I notice that the Complementary and Natural Healthcare Council  (CNHC) are now online.  At this time, the website is pretty spartan, but what is notable is not so much what is said, but what is not said. 

There’s no indication that any of the named individuals are medically qualified (though they my be).  An unidentified group of people seem to run the show:

The Federal Regulatory Board (FRB), consisting of 9 lay members, is responsible for strategic direction and for ensuring that the organisation functions effectively in the public interest. Professional interest is strongly represented through membership of the Profession Specific Boards (PSBs) – one for each group of therapies being regulated. The four Functional Committees, dealing with Education & Standards; Conduct & Competence; Registration; and Finance, will consist mainly of lay experts supported by professional specific input. The Professional Advisory Panel will be another source of professional advice to the FRB.

You’ll notice that the FRB is composed of unidentified lay members. There are PSBs, one for each of the “therapies” being regulate, presumably this could be a large number!  There are four Functional Committees and a Professional Advisory Panel.  So that’s a lot of people managing the show and in some way regulating a bunch of ineffective treatments.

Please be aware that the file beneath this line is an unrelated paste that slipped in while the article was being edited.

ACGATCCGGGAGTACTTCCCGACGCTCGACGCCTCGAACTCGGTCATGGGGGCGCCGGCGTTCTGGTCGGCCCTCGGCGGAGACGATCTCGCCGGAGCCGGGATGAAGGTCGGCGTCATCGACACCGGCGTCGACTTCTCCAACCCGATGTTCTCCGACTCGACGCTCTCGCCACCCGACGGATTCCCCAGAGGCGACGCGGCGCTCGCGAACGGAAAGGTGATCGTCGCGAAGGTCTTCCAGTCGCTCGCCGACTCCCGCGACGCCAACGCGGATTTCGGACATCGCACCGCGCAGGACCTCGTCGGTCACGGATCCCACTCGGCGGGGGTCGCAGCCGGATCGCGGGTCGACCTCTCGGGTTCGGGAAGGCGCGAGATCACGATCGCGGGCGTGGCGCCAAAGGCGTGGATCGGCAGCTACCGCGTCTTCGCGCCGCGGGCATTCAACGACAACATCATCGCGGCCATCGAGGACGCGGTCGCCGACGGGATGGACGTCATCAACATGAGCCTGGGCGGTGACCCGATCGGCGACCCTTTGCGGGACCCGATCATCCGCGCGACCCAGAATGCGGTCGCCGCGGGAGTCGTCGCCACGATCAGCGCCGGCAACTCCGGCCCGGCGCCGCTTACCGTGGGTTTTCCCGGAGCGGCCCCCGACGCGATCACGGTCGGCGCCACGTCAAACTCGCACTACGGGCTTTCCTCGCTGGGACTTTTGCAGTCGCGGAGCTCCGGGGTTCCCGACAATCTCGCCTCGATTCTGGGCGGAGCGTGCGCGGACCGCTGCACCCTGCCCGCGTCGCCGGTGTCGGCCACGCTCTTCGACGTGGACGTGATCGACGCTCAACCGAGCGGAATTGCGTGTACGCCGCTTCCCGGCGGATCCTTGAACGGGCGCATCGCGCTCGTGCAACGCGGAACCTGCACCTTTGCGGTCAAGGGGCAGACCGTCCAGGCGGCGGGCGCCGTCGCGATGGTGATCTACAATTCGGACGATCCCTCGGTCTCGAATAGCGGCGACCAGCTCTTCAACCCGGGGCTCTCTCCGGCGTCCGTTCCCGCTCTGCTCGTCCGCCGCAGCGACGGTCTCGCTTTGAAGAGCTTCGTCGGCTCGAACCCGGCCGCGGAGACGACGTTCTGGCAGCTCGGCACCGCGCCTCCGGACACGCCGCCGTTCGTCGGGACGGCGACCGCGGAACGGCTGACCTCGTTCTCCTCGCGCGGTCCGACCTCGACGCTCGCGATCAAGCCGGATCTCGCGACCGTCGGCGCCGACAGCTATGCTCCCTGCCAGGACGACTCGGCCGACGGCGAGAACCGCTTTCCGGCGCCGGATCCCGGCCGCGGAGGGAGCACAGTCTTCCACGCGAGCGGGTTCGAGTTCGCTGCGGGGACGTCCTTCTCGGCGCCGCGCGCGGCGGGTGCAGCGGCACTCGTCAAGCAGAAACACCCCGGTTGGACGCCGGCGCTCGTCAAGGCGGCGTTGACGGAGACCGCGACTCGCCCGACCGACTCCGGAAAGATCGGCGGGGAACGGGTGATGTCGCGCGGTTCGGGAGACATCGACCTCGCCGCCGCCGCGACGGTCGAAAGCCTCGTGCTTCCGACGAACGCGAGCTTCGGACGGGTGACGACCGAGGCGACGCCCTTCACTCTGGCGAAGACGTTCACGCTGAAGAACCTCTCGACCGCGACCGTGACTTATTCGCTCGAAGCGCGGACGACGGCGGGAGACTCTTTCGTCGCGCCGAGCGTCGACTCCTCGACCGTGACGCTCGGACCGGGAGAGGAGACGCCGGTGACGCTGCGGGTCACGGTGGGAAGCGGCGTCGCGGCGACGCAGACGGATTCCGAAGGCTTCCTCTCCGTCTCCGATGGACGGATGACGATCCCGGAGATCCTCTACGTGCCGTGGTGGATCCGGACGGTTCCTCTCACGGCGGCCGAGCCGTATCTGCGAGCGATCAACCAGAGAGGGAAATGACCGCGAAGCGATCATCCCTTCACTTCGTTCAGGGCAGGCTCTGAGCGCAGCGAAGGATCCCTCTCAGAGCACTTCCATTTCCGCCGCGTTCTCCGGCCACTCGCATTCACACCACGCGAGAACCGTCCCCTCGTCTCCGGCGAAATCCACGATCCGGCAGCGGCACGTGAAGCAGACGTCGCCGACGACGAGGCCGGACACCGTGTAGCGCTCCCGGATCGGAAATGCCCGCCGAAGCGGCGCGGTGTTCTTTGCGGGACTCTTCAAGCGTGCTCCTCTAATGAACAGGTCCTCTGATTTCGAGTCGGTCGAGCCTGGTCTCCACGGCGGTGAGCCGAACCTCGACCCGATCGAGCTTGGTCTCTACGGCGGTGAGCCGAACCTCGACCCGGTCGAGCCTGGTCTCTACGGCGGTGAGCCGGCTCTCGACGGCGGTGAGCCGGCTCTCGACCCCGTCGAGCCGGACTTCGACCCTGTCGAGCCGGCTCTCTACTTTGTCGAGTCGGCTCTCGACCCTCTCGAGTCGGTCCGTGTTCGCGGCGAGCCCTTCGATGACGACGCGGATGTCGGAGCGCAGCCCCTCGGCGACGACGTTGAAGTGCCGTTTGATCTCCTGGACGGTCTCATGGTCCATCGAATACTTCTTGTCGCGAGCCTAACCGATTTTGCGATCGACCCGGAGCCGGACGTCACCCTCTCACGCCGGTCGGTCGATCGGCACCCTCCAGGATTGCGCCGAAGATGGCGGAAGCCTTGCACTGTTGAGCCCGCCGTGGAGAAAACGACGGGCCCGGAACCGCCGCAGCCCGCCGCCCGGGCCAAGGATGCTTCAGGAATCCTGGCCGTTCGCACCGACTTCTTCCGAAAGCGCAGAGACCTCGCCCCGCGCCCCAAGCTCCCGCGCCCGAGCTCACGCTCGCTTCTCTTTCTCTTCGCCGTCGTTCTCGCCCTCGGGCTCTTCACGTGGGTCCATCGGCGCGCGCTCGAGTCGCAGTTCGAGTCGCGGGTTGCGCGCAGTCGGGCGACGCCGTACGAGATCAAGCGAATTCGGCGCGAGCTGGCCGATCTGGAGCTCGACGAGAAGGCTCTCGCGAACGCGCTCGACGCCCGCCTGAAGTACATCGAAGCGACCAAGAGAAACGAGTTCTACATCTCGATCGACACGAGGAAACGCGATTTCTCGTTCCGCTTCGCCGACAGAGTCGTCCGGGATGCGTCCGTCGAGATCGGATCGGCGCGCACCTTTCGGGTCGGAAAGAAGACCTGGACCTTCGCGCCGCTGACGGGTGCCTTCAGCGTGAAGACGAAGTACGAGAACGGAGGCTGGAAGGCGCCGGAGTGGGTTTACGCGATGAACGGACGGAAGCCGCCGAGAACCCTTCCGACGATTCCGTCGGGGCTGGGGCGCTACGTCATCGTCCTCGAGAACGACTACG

But where in all this is any regulation of effectiveness?  Will these treatments be subject to evidence-based assessment?  Of course they do say this: 

CNHC vetting procedures should ensure that consumers can access complementary or natural therapies confidently and safely. 

Does this mean that one by one the quack treatments will be shut down because they are ineffective?

No “Natural” or “Complementary” systems of healthcare are mentioned by name on the CNHC website. 

Many reports suggest that this over-staffed quango has been funded to the tune of £900,000 by central government.  It remains to be seen how effectively they will be able to control the excesses of quack practitioners. who don’t at present (or even if they are accredited by CNHC) appear to need to demonstrate genuine healing competences. I await further additions to the Ofquack webpages.